British scientists have developed a new computer program that can spot if someone has lied to police about being robbed.
The groundbreaking software analyzes the wording of a victim’s statement in order to identify tell-tale signs of fake reports.
Spanish police, who have been using the tool, found it was successful in more than 80 percent of cases, helping them to identify 64 false reports in just one week.
Developed by experts at Cardiff University, VeriPol uses a combination of automatic text analysis and artificial intelligence to recognise when somebody has been lying or exaggerating to the police.
Thousands of false reports are submitted to the police each year with many perpetrators hoping to receive inflated insurance payouts or claims for crimes that never happened in the first place.
But according to the researchers there are certain tell-tale signs contained in written statements which can be quickly identified by the new software.
Using algorithms the machine is able to carefully analyze various features in the text, such as adjectives, acronyms, verbs, nouns, punctuation marks and numbers.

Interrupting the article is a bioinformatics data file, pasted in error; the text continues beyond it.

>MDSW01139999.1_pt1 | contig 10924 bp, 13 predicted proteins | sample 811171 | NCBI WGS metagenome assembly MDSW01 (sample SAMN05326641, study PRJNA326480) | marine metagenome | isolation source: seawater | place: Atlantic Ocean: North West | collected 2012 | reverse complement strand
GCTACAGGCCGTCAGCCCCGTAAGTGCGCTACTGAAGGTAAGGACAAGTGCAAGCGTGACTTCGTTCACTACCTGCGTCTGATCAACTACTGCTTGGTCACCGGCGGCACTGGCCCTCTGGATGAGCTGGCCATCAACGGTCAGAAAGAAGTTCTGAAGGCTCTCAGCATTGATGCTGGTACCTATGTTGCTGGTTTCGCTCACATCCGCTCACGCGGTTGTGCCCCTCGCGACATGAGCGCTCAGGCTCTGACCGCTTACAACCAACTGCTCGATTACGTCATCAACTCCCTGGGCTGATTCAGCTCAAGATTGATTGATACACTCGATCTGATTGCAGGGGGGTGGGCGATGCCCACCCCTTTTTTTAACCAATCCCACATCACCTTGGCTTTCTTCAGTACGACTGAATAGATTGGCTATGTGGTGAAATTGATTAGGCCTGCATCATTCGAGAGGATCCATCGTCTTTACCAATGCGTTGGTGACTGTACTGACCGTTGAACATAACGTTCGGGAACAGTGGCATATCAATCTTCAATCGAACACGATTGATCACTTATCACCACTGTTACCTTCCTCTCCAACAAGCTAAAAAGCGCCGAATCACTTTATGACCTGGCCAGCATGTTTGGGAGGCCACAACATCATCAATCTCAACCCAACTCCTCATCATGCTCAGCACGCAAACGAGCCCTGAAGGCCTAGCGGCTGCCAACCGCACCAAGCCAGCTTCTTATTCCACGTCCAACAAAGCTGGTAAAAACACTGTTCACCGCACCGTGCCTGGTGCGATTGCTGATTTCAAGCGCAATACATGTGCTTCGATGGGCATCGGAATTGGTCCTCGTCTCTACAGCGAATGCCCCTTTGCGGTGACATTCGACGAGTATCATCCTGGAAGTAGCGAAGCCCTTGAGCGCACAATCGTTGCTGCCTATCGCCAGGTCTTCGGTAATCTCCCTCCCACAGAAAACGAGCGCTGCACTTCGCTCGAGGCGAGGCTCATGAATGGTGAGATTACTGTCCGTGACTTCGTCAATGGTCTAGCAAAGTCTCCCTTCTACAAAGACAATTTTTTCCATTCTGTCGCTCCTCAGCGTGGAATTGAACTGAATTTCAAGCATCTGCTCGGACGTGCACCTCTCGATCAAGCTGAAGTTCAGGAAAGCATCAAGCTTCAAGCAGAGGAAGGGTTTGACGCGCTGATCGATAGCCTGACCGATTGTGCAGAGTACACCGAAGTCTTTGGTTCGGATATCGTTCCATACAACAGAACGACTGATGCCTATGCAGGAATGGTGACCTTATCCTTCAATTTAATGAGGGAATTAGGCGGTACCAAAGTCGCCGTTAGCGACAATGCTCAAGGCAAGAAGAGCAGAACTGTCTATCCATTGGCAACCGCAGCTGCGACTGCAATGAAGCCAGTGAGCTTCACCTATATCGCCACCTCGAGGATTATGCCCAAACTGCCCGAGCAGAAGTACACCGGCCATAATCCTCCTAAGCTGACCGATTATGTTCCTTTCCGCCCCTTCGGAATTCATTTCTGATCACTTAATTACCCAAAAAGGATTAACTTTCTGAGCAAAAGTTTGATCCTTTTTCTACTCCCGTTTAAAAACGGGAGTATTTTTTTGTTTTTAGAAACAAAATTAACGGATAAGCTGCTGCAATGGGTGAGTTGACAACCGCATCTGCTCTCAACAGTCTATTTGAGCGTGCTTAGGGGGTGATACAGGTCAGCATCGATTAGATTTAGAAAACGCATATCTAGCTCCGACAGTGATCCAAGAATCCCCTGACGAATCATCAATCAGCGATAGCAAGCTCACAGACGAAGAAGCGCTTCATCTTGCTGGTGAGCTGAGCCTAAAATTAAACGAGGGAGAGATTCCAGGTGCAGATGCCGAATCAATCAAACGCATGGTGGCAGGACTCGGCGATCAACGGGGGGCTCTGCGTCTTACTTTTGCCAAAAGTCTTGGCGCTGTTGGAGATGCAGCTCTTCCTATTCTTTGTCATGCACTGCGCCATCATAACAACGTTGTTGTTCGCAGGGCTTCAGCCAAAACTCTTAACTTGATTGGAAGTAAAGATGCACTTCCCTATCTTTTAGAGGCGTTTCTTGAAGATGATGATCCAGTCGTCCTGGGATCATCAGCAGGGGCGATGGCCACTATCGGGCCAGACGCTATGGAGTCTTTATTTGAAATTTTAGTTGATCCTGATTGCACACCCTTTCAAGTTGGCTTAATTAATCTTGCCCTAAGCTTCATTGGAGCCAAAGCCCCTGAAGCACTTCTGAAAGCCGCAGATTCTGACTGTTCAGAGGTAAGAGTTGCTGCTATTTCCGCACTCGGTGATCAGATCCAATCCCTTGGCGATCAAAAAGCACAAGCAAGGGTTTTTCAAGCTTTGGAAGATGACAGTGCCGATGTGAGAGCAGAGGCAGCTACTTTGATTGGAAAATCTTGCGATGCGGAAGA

Experts claim a false statement is more likely to contain certain traits and giveaway signs, that can be spotted using artificial intelligence.
It is thought false statements are more likely to be shorter than genuine ones and focus on the details of the stolen property rather than the incident itself.
They are also thought to be lacking in certain details about the perpetrator and the attack itself.
The team behind the technology believe it could help police forces save valuable time and effort in investigating fake crimes and will also help deter people from filing false reports in the first place.
Dr Jose Camacho-Collados, from Cardiff University’s School of Computer Science and Informatics, who helped develop the technology, said: “Our study has given us a fascinating insight into how people lie to the police, and a tool that can be used to deter people from doing so in the future.
“Police officers across Spain are now using VeriPol and integrating it into their working practices. Ultimately we hope that by showing that automatic detection is possible it will deter people from lying to the police in the first instance.”
* This article was automatically syndicated and expanded from Telegraph.